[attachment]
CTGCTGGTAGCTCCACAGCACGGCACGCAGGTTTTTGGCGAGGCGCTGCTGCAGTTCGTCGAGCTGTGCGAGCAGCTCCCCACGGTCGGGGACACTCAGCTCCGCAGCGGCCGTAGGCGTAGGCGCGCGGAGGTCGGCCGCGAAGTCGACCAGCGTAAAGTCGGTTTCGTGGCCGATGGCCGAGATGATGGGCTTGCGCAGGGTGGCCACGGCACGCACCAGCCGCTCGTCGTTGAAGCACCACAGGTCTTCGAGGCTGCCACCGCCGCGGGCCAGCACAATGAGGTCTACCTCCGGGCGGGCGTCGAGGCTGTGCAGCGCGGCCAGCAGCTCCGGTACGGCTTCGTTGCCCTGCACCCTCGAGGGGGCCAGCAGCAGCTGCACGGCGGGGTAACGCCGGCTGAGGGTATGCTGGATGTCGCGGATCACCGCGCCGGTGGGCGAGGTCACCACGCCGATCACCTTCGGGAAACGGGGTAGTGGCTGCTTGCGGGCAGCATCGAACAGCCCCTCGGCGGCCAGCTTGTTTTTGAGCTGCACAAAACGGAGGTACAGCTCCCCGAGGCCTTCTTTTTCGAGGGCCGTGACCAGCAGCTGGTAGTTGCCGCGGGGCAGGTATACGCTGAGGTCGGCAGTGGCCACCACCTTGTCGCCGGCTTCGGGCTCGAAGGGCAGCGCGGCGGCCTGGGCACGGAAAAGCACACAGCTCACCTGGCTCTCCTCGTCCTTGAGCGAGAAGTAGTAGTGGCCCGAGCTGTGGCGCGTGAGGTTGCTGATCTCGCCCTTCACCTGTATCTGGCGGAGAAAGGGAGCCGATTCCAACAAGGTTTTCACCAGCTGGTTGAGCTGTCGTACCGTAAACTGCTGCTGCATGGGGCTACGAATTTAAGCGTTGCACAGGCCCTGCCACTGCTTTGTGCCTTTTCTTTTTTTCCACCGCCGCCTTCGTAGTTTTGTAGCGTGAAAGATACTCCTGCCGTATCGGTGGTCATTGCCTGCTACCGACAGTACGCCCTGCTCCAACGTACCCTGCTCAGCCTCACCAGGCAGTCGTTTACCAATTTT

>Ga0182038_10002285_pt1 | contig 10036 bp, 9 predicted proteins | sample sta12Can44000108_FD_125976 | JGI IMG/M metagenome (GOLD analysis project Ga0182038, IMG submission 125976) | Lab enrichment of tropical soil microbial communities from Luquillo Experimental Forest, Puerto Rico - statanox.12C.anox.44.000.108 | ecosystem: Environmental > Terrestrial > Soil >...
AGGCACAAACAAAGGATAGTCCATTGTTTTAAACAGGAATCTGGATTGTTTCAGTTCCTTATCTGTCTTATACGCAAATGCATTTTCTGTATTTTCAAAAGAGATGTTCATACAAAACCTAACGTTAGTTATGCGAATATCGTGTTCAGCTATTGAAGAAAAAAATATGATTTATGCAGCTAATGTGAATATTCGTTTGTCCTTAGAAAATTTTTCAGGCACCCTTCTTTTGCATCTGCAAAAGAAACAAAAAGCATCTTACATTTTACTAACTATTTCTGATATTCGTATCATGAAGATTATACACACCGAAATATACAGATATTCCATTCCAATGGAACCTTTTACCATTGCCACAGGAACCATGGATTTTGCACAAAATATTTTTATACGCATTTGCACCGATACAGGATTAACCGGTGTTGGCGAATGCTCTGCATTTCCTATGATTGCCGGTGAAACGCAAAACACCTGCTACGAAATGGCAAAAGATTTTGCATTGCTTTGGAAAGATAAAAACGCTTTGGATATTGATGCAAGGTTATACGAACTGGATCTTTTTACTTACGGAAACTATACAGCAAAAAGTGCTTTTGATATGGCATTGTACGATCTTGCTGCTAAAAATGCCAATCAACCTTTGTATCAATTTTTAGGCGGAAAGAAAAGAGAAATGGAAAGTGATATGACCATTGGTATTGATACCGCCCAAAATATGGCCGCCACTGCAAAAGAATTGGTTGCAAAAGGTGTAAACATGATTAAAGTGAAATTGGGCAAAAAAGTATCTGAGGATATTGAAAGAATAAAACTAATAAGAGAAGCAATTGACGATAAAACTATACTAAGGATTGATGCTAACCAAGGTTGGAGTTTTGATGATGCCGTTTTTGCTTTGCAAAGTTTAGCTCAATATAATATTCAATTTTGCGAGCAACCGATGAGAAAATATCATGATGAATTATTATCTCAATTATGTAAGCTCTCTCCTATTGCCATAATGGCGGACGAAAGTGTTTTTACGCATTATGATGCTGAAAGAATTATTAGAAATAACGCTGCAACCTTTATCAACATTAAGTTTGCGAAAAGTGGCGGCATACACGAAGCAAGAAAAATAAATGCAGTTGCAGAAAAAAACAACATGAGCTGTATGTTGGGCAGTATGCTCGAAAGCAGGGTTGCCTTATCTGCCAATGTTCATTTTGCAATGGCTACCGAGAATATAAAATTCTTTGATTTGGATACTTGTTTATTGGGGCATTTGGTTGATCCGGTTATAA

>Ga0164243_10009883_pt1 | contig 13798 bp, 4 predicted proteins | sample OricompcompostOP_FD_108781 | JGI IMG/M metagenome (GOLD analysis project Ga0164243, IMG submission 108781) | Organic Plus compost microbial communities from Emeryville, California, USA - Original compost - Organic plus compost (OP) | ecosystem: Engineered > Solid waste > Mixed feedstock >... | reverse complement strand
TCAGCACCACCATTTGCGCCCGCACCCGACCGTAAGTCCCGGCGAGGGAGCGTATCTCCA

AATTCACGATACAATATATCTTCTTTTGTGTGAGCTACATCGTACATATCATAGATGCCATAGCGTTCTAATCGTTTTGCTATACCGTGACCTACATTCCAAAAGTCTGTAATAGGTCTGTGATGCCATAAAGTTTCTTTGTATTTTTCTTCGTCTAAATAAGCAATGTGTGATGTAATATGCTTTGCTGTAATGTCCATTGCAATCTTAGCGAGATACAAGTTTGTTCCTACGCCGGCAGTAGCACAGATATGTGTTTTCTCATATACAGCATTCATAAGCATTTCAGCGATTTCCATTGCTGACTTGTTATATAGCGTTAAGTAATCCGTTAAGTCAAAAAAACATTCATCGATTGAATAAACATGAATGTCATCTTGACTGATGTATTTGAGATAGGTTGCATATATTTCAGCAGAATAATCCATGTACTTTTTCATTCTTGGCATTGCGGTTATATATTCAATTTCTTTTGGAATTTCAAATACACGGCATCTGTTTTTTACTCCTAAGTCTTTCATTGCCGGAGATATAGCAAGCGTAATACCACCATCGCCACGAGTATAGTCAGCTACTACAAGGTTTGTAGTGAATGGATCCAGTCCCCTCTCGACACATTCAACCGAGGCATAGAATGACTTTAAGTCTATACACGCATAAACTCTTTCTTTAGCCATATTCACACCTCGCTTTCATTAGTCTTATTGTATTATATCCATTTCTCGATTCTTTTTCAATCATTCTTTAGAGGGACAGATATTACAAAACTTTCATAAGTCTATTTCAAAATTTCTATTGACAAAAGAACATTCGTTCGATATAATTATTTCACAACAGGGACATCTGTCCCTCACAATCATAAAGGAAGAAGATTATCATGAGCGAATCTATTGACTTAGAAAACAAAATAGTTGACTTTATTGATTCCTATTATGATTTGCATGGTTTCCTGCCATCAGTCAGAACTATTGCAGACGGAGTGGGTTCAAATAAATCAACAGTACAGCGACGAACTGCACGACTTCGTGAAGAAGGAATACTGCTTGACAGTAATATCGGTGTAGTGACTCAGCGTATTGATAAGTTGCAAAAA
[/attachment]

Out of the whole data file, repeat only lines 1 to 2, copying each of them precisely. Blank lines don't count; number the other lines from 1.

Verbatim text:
CTGCTGGTAGCTCCACAGCACGGCACGCAGGTTTTTGGCGAGGCGCTGCTGCAGTTCGTCGAGCTGTGCGAGCAGCTCCCCACGGTCGGGGACACTCAGCTCCGCAGCGGCCGTAGGCGTAGGCGCGCGGAGGTCGGCCGCGAAGTCGACCAGCGTAAAGTCGGTTTCGTGGCCGATGGCCGAGATGATGGGCTTGCGCAGGGTGGCCACGGCACGCACCAGCCGCTCGTCGTTGAAGCACCACAGGTCTTCGAGGCTGCCACCGCCGCGGGCCAGCACAATGAGGTCTACCTCCGGGCGGGCGTCGAGGCTGTGCAGCGCGGCCAGCAGCTCCGGTACGGCTTCGTTGCCCTGCACCCTCGAGGGGGCCAGCAGCAGCTGCACGGCGGGGTAACGCCGGCTGAGGGTATGCTGGATGTCGCGGATCACCGCGCCGGTGGGCGAGGTCACCACGCCGATCACCTTCGGGAAACGGGGTAGTGGCTGCTTGCGGGCAGCATCGAACAGCCCCTCGGCGGCCAGCTTGTTTTTGAGCTGCACAAAACGGAGGTACAGCTCCCCGAGGCCTTCTTTTTCGAGGGCCGTGACCAGCAGCTGGTAGTTGCCGCGGGGCAGGTATACGCTGAGGTCGGCAGTGGCCACCACCTTGTCGCCGGCTTCGGGCTCGAAGGGCAGCGCGGCGGCCTGGGCACGGAAAAGCACACAGCTCACCTGGCTCTCCTCGTCCTTGAGCGAGAAGTAGTAGTGGCCCGAGCTGTGGCGCGTGAGGTTGCTGATCTCGCCCTTCACCTGTATCTGGCGGAGAAAGGGAGCCGATTCCAACAAGGTTTTCACCAGCTGGTTGAGCTGTCGTACCGTAAACTGCTGCTGCATGGGGCTACGAATTTAAGCGTTGCACAGGCCCTGCCACTGCTTTGTGCCTTTTCTTTTTTTCCACCGCCGCCTTCGTAGTTTTGTAGCGTGAAAGATACTCCTGCCGTATCGGTGGTCATTGCCTGCTACCGACAGTACGCCCTGCTCCAACGTACCCTGCTCAGCCTCACCAGGCAGTCGTTTACCAATTTT

>Ga0182038_10002285_pt1 | contig 10036 bp, 9 predicted proteins | sample sta12Can44000108_FD_125976 | JGI IMG/M metagenome (GOLD analysis project Ga0182038, IMG submission 125976) | Lab enrichment of tropical soil microbial communities from Luquillo Experimental Forest, Puerto Rico - statanox.12C.anox.44.000.108 | ecosystem: Environmental > Terrestrial > Soil >...